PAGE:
At the onset, I wasn’t really that keen on Iris Murdoch’s The Sea, The Sea. However, the more I ruminate on it and its profound but obscured messages, I begun to appreciate the 1978 Man Booker Prize-winning masterpiece. Although it felt gloomy and bleak at times, I cannot help but be fascinated by the depth of language that was skillfully engraved into the novel by Iris Murdoch. Albeit it took time, the novel’s message eventually made its way into the depths of my heart.

Speaking of language, Murdoch has displayed an uncanny ability of constructing memorable (although leaning on the morose side) lines. I have rounded up fifteen of the best quotes from this modern classic that tackle a plethora of subjects such as life, death, the arts, the theater, grief, and, ultimately, love.

If you haven’t read my review of Murdoch’s masterpiece, The Sea, The Sea, you may click here.



“Then I felt too that I might take this opportunity to tie up a few loose ends. Only of course loose ends can never be properly tied. One is always producing new ones. Time, like the sea, unties all knots. Judgements on people are never final. They emerge from summings up which at once suggest the need of a reconsideration. Human arrangements are nothing but loose ends and hazy reckoning, whatever art may otherwise pretend in order to console us.” ~ Iris Murdoch, The Sea, The Sea


“How different each death is, and yet it leads us into the self-same country, that country which we inhabit so rarely, where we see the worthlessness of what we have long pursued and will so soon return to pursuing.” ~ Iris Murdoch, The Sea, The Sea


“Of course this chattering diary is a facade, the literary equivalent of the everyday smiling face which hides the inward ravages of jealousy, remorse, fear and the consciousness of irretrievable moral failure. Yet such pretenses are not only consolations but may even be productive of a little ersatz courage.” ~ Iris Murdoch, The Sea, The Sea


“What a queer gamble our existence is. We decide to do A instead of B and then the two roads diverse utterly and may lead in the end to heaven and to hell. Only later one sees how much and how awfully the fates differ. Yet what were the reasons for the choice? They may have been forgotten. Did one know what one was choosing? Certainly not.” ~ Iris Murdoch, The Sea, The Sea


“However life, unlike art, has an irritating way of bumping and limping on, undoing conversions, casting doubt on solutions and generally illustrating the impossibility of living happily or virtuously ever after.” ~ Iris Murdoch, The Sea, The Sea


“Jealousy is perhaps the most involuntary of all strong emotions. It steals consciousness, it lies deeper than thought. It is always there, like a blackness in the eye, it dicolours the world.” ~ Iris Murdoch, The Sea, The Sea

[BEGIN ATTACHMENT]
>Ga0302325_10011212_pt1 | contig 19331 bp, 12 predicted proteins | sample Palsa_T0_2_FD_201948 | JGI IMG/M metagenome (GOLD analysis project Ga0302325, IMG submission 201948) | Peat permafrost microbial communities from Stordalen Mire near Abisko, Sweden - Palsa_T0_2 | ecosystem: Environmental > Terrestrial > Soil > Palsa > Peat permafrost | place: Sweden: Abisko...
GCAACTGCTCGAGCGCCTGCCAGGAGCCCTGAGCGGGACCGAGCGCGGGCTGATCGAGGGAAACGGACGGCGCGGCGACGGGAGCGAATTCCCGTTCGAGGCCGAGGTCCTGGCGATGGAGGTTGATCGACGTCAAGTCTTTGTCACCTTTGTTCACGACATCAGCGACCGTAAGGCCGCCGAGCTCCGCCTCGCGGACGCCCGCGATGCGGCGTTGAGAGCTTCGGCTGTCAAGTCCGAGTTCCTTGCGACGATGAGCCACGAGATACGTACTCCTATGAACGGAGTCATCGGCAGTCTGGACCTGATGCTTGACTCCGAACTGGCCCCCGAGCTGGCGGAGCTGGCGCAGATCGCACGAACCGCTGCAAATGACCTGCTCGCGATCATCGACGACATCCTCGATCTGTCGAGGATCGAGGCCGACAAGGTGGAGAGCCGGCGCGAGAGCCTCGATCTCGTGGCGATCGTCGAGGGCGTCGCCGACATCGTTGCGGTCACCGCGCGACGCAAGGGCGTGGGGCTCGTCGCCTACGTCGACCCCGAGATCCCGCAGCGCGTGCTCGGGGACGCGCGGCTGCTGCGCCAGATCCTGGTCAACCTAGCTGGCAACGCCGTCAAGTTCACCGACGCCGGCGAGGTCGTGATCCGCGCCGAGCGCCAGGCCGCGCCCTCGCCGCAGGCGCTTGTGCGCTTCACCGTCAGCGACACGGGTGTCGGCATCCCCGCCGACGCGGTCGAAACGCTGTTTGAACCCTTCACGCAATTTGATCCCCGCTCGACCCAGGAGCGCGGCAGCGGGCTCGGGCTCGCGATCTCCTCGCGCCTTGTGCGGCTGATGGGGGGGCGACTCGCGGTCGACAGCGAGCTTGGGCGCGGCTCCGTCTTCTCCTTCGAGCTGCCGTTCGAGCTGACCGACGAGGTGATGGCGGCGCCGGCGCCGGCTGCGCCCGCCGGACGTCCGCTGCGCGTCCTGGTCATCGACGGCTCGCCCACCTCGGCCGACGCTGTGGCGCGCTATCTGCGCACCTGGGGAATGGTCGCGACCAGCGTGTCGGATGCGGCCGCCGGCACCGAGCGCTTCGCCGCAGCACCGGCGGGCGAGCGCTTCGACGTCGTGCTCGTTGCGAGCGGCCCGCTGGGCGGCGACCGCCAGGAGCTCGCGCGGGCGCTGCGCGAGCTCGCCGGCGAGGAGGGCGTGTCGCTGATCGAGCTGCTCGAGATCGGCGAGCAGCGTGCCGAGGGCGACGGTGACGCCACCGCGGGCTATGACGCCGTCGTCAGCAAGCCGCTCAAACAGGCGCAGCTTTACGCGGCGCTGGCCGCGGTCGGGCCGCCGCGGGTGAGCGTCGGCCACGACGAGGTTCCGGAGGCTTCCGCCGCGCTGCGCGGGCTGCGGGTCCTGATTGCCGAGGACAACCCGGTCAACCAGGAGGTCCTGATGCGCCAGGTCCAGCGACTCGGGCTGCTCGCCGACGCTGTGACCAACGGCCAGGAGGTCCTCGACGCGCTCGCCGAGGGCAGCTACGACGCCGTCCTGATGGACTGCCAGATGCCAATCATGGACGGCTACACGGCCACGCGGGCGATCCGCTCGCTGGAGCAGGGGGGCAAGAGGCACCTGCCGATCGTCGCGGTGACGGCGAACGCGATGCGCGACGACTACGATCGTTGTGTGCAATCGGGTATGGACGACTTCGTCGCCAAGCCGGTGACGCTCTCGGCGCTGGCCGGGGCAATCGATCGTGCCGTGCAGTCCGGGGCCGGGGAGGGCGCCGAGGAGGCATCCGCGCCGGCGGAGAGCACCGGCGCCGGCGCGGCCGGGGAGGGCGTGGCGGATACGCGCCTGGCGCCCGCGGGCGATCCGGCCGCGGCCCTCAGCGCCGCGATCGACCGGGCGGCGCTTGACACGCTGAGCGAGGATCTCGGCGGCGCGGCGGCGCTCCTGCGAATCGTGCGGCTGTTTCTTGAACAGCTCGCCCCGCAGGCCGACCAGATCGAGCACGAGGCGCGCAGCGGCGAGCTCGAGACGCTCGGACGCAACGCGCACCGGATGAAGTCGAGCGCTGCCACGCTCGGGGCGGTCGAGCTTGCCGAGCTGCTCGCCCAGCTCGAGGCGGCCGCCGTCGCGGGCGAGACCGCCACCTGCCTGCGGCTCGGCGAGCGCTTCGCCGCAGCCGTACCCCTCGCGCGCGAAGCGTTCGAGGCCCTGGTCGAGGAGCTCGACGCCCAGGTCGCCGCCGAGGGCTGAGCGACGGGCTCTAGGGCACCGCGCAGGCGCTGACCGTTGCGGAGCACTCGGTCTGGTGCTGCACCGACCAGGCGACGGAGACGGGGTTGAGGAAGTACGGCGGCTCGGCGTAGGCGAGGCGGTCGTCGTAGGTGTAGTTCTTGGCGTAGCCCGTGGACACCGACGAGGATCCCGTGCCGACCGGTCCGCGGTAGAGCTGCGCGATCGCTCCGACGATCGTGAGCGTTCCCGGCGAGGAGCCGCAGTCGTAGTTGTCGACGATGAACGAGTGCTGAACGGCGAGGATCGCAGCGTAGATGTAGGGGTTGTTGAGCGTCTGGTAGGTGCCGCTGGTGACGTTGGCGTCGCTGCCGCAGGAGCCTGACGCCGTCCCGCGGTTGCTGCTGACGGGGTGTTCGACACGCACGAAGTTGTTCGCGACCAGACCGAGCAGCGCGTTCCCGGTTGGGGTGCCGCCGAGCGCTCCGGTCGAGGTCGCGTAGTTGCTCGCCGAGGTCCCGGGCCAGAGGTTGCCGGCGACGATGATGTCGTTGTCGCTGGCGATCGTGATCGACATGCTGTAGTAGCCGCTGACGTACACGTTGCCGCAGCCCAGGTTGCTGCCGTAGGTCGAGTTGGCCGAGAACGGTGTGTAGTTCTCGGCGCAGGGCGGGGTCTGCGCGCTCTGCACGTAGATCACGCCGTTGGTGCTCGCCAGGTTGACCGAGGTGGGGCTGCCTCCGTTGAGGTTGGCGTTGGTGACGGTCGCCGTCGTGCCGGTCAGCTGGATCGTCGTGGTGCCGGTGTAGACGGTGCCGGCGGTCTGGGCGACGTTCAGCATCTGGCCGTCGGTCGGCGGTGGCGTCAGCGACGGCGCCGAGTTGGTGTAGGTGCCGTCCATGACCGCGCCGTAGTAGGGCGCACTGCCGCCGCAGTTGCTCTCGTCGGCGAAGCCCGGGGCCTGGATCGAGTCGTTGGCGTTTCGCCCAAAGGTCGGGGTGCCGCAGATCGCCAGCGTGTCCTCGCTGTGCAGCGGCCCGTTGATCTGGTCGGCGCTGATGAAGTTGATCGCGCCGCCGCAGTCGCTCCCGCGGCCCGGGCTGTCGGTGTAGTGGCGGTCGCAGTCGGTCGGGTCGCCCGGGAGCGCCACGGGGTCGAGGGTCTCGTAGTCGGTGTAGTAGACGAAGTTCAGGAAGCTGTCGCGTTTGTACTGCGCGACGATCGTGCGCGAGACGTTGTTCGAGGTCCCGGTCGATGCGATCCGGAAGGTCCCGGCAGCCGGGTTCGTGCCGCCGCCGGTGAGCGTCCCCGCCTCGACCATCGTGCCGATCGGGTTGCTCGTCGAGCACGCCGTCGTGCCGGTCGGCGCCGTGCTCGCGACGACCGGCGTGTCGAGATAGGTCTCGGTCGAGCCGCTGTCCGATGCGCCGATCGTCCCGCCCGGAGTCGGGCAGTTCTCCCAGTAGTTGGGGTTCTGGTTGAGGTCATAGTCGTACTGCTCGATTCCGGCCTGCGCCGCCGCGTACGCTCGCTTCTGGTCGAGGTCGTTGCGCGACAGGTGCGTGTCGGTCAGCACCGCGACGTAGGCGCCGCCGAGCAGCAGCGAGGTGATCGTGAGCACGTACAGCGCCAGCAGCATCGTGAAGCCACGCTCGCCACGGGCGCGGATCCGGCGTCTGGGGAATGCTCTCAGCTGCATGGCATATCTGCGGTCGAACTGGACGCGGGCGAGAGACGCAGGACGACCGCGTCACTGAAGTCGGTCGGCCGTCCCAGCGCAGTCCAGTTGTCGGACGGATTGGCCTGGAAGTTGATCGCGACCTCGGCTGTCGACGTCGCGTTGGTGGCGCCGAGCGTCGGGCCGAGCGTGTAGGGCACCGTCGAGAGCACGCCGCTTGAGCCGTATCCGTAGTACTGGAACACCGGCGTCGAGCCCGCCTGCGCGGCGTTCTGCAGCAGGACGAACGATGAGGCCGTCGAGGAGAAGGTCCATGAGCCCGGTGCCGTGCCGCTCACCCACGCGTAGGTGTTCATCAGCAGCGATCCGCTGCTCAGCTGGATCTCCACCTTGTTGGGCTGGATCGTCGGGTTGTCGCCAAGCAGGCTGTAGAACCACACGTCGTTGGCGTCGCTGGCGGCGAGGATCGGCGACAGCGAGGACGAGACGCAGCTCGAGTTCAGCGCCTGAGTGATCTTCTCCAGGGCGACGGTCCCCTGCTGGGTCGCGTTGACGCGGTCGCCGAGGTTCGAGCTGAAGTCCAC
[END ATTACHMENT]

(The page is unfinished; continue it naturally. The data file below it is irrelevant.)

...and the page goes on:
“The theatre is an attack on mankind carried on by magic: to victimize an audience every night, to make them laugh and cry and suffer and miss their trains. Of course actors regard audiences as enemies, to be deceived, drugged, incarcerated, stupefied. This is partly because the audience is also a court against which there is no appeal.” ~ Iris Murdoch, The Sea, The Sea


“Even if readers claim that they ‘take it all with a grain of salt’, they do not really. They yearn to believe and the believe, because believing is easier than disbelieving, and because anything which is written down is likely to be ‘true in a way’.” ~ Iris Murdoch, The Sea, The Sea


“The sun shone calm and bright on the grass, refreshed by the rain, on the border of pretty stones, on the sparkling yellow rocks. It was a caricature of a happy scene.” ~ Iris Murdoch, The Sea, The Sea


“It is strange to think that when I went to the sea I imagined that I was giving up the world. But one surrenders power in one form, and grasps it in another.” ~ Iris Murdoch, The Sea, The Sea


“The sea is golden, speckled with white points of light, lapping with a sort of mechanical self-satisfaction under a pale green sky. How huge it is, how empty, this great space for which I have been longing all my life.” ~ Iris Murdoch, The Sea, The Sea


“You seem to think the past is unreal, a pit full of ghosts. But to me the past is in some ways the most real thing of all, and loyalty to it the most important thing of all.” ~ Iris Murdoch, The Sea, The Sea


“The past and the present are after all so close, so almost one, as if time were an artificial teasing out of a material which longs to join, to interpenetrate, and to become heavy and very small like some of those heavenly bodies scientists tell us of.” ~ Iris Murdoch, The Sea, The Sea


“We are conditioned beings who salivate when the bell rings. This sheer conditioning is another of our most characteristic dooms. Anything can be tarnished by association, and if you have enough associations you can blacken the world.” ~ Iris Murdoch, The Sea, The Sea


“And what is love anyway? Love’s all over the mountain where the beautiful go to die no doubt, but I cannot attach much meaning to your idea of such a long-lasting love for someone you lost sight of so long ago. Perhaps it’s something you’ve invented now.” ~ Iris Murdoch, The Sea, The Sea

The metaphor hemmed into the tapestry that is The Sea, The Sea is remarkable to read and sift through. There is no doubt that Iris Murdoch has the prowess of summing up realities in profound lines. How about you readers, what lines in this Booker Prize-winning classic have caught your attention? Do share it on the comment section.

Happy reading!